Two weeks back, 27 people aboard the Carnival Vista tested positive for COVID-19 and all were asymptomatic at the time of reporting. However, NBC News has now reported that the virus ultimately claimed the life of one of those passengers, a 77-year-old woman from Oklahoma, who passed away on August 14.
This represents the first report of a COVID-related death onboard a cruise ship since sailings in the U.S. and Caribbean resumed in June.
The voyage was a seven-day, round-trip Western Caribbean cruise out of Galveston bound for Belize. Carnival Vista officials reported the cases, which had already been isolated and contact-traced onboard, to Belizean port authorities prior to the ship’s docking on August 11.
The passenger in question received medical care while onboard the ship, but was taken onshore in Belize to receive urgent care when her symptoms worsened. Ultimately, she was evacuated back to the U.S. via air ambulance, according to a Belize Tourism Board press release.
These breakthrough infections occurred despite the fact that 96.5 percent of Carnival Vista’s contingent was vaccinated, and that Carnival requires that all passengers have a negative PCR test taken between 72 and 24 hours of boarding. The deceased passenger was herself fully vaccinated at the time of departure and “almost certainly did not contract” the virus on board the ship, Carnival said.
Unvaccinated guests must additionally take an antigen test upon embarkation and again within 24 hours prior to debarkation. However, it so happens that this voyage was sailing from Texas, a state which prohibits businesses from requiring proof of vaccination from their customers, including cruise lines.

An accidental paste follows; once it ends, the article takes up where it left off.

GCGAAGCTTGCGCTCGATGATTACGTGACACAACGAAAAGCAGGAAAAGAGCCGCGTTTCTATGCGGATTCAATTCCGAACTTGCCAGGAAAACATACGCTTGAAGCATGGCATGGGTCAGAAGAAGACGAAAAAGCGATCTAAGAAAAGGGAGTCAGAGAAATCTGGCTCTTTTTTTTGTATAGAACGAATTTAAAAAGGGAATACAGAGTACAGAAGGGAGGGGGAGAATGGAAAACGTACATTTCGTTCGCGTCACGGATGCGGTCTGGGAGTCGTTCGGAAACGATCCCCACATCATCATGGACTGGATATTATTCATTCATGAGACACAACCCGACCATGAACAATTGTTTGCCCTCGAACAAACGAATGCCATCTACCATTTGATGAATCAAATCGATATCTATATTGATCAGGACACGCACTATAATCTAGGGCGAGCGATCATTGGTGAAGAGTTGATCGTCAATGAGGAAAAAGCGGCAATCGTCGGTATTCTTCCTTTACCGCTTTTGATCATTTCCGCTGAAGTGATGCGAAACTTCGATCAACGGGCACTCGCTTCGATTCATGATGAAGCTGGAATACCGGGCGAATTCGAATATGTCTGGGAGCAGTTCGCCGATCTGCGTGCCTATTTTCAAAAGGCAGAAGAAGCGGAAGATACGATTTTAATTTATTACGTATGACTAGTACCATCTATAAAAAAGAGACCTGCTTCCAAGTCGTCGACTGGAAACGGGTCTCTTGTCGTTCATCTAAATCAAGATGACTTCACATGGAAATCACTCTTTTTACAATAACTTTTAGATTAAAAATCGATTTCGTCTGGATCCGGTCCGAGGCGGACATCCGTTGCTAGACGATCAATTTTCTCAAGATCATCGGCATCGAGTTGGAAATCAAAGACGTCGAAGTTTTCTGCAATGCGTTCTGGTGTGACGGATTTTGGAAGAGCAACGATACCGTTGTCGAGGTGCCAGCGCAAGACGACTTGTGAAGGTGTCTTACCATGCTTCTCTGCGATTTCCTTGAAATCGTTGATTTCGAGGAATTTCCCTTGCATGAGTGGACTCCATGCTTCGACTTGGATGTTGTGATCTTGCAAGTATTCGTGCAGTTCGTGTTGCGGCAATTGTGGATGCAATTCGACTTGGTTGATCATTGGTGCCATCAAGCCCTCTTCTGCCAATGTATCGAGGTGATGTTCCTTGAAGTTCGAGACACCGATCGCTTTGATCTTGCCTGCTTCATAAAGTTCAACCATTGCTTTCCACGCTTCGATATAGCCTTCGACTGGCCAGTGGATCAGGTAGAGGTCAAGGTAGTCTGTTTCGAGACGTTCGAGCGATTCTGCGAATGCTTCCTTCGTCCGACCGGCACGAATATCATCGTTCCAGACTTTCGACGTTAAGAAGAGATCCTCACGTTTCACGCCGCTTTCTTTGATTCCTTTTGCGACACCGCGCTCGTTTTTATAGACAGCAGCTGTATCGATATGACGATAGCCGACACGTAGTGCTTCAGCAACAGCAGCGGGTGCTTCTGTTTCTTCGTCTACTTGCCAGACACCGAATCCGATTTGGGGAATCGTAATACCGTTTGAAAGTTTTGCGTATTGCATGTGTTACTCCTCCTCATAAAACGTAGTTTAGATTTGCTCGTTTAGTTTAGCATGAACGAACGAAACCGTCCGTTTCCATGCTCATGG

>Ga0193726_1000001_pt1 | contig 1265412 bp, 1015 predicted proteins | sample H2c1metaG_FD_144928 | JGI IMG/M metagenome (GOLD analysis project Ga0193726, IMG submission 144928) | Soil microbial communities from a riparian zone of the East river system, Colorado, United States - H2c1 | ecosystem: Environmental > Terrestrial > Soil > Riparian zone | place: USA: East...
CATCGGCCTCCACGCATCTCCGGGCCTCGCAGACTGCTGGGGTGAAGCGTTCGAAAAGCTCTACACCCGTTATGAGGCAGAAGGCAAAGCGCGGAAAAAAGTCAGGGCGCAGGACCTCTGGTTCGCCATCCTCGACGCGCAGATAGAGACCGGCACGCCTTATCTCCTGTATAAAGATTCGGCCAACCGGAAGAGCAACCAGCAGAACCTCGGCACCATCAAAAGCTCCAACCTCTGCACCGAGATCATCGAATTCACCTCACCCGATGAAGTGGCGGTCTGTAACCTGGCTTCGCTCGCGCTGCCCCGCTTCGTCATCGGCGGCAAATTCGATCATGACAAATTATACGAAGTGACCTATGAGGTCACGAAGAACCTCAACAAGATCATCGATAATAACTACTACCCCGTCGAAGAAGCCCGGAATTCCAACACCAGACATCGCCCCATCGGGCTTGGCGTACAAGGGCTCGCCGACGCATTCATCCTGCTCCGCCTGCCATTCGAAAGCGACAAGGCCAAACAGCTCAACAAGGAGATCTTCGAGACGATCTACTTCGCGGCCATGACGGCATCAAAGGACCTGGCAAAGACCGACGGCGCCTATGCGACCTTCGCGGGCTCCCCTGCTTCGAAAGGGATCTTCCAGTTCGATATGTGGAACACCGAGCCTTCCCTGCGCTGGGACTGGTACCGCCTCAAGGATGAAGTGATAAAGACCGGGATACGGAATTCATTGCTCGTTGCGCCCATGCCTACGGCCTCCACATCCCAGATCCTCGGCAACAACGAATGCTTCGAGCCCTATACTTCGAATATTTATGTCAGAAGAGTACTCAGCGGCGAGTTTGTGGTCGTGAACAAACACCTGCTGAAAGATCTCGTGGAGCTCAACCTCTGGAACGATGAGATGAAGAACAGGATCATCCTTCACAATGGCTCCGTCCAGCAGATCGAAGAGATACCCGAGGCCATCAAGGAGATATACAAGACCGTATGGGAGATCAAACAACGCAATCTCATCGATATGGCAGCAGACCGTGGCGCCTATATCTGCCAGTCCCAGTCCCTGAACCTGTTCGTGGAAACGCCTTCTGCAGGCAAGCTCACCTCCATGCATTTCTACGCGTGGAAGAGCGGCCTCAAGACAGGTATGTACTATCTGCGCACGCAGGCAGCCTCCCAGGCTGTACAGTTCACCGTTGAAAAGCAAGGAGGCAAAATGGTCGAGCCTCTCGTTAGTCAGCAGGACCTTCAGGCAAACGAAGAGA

In both Texas and Florida, Carnival now requires unvaccinated guests to show proof of travel health insurance during check-in, placing the financial cost of potentially coming down with COVID-19 solidly onto unvaccinated travelers’ own shoulders.
In light of all this, the cruise line is introducing yet another protocol into its arsenal of defenses aimed at keeping COVID-19 from sneaking aboard its vessels.
Starting August 28, any unvaccinated adult guests set to sail on a ship based in Florida, Texas, Louisiana, Alabama or Maryland must provide “a letter from a medical provider stating that the individual cannot be vaccinated for medical reasons” to be considered for an exemption to Carnival’s vaccination policy. Since children under 12 are from the rule by default, since they’re still ineligible to receive vaccines, they’ll need to show a birth certificate or passport in order to verify their age.
“Carnival has implemented a suite of protocols that are designed to flex up as needed to adapt to the changing public health situation related to COVID-19,” a company spokesperson said in a statement given to Travel + Leisure. “Unfortunately, no venue on land or at sea is COVID-free right now, but we are committed to protecting the health and safety of our guests, crew and the communities we visit, and have not hesitated to act quickly and go beyond existing public health guidelines.”
The latest change follows another policy update made on August 7, which mandates that all guests ages two and older must wear face masks while in elevators, indoor entertainment areas, all retail shops, and the casino (except while eating or drinking); as well as before being seated in dining rooms, and in certain other enclosed areas where a high concentrate of passengers may congregate.